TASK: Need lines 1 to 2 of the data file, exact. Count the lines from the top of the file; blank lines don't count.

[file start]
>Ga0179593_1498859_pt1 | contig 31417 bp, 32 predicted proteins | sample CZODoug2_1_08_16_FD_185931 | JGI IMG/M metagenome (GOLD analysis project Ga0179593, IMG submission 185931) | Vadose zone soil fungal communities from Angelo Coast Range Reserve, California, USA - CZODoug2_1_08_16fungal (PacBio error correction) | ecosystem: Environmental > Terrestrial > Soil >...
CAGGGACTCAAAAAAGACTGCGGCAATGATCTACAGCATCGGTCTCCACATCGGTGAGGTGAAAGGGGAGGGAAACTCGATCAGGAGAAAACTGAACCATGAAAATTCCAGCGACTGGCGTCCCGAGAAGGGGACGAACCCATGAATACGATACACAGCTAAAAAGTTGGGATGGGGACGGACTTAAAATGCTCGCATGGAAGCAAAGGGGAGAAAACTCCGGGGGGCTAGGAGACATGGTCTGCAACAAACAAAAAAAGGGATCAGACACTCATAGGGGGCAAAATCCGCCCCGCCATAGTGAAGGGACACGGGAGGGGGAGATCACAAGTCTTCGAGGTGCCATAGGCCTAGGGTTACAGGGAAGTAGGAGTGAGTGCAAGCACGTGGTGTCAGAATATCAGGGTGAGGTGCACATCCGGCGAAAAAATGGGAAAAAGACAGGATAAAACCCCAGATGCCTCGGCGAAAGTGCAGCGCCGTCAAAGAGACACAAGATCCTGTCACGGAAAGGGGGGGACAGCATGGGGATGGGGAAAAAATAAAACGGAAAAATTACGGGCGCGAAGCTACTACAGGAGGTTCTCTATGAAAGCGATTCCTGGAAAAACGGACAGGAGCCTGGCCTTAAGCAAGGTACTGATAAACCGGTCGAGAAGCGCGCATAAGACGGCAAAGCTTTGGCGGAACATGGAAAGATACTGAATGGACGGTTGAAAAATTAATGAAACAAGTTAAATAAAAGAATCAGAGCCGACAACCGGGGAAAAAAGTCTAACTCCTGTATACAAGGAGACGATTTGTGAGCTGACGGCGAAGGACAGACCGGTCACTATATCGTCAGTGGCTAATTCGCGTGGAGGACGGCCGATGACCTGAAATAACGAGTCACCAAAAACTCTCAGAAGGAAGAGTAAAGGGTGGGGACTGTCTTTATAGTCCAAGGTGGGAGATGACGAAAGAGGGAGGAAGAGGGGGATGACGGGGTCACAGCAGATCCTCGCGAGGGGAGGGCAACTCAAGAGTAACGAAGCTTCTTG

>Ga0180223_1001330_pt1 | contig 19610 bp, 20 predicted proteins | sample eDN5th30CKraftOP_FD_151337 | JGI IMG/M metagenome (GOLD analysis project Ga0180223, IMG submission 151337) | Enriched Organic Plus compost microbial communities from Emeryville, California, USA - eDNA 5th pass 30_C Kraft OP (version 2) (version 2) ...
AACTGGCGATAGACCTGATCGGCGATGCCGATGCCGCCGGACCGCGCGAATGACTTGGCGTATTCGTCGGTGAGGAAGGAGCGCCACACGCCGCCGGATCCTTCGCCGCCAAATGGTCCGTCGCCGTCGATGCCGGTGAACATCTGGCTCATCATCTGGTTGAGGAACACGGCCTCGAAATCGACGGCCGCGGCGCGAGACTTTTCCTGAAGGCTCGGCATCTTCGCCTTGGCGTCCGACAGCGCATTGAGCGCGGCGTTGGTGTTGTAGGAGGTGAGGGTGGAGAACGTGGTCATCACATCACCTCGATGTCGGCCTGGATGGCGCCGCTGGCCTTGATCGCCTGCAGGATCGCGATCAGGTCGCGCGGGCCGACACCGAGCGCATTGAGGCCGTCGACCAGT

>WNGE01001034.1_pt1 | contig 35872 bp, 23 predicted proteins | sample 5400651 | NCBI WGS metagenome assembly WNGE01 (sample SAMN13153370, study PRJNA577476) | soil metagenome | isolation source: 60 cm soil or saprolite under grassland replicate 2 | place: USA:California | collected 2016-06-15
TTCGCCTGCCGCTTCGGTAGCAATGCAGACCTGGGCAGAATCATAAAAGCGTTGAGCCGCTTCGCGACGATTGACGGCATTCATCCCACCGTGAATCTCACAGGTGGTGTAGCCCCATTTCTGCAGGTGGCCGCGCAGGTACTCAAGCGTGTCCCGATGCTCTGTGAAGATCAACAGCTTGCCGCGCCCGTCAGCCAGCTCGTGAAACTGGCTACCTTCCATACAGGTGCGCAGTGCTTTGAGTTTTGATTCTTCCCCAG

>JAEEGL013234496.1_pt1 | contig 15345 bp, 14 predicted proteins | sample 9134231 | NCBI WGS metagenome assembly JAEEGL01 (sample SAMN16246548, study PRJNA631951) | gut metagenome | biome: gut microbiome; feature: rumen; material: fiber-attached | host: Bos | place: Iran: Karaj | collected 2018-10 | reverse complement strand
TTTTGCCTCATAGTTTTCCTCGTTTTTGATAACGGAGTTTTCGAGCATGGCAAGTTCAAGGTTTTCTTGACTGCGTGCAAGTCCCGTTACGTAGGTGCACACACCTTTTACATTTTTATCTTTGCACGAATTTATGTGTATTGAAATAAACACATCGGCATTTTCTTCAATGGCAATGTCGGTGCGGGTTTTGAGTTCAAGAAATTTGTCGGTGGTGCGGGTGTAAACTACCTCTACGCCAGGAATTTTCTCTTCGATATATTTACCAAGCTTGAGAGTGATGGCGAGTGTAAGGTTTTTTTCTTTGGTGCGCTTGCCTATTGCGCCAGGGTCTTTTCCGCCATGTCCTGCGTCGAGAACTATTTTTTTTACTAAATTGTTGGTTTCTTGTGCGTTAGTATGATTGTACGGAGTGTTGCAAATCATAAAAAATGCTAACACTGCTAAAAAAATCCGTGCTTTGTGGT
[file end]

>Ga0179593_1498859_pt1 | contig 31417 bp, 32 predicted proteins | sample CZODoug2_1_08_16_FD_185931 | JGI IMG/M metagenome (GOLD analysis project Ga0179593, IMG submission 185931) | Vadose zone soil fungal communities from Angelo Coast Range Reserve, California, USA - CZODoug2_1_08_16fungal (PacBio error correction) | ecosystem: Environmental > Terrestrial > Soil >...
CAGGGACTCAAAAAAGACTGCGGCAATGATCTACAGCATCGGTCTCCACATCGGTGAGGTGAAAGGGGAGGGAAACTCGATCAGGAGAAAACTGAACCATGAAAATTCCAGCGACTGGCGTCCCGAGAAGGGGACGAACCCATGAATACGATACACAGCTAAAAAGTTGGGATGGGGACGGACTTAAAATGCTCGCATGGAAGCAAAGGGGAGAAAACTCCGGGGGGCTAGGAGACATGGTCTGCAACAAACAAAAAAAGGGATCAGACACTCATAGGGGGCAAAATCCGCCCCGCCATAGTGAAGGGACACGGGAGGGGGAGATCACAAGTCTTCGAGGTGCCATAGGCCTAGGGTTACAGGGAAGTAGGAGTGAGTGCAAGCACGTGGTGTCAGAATATCAGGGTGAGGTGCACATCCGGCGAAAAAATGGGAAAAAGACAGGATAAAACCCCAGATGCCTCGGCGAAAGTGCAGCGCCGTCAAAGAGACACAAGATCCTGTCACGGAAAGGGGGGGACAGCATGGGGATGGGGAAAAAATAAAACGGAAAAATTACGGGCGCGAAGCTACTACAGGAGGTTCTCTATGAAAGCGATTCCTGGAAAAACGGACAGGAGCCTGGCCTTAAGCAAGGTACTGATAAACCGGTCGAGAAGCGCGCATAAGACGGCAAAGCTTTGGCGGAACATGGAAAGATACTGAATGGACGGTTGAAAAATTAATGAAACAAGTTAAATAAAAGAATCAGAGCCGACAACCGGGGAAAAAAGTCTAACTCCTGTATACAAGGAGACGATTTGTGAGCTGACGGCGAAGGACAGACCGGTCACTATATCGTCAGTGGCTAATTCGCGTGGAGGACGGCCGATGACCTGAAATAACGAGTCACCAAAAACTCTCAGAAGGAAGAGTAAAGGGTGGGGACTGTCTTTATAGTCCAAGGTGGGAGATGACGAAAGAGGGAGGAAGAGGGGGATGACGGGGTCACAGCAGATCCTCGCGAGGGGAGGGCAACTCAAGAGTAACGAAGCTTCTTG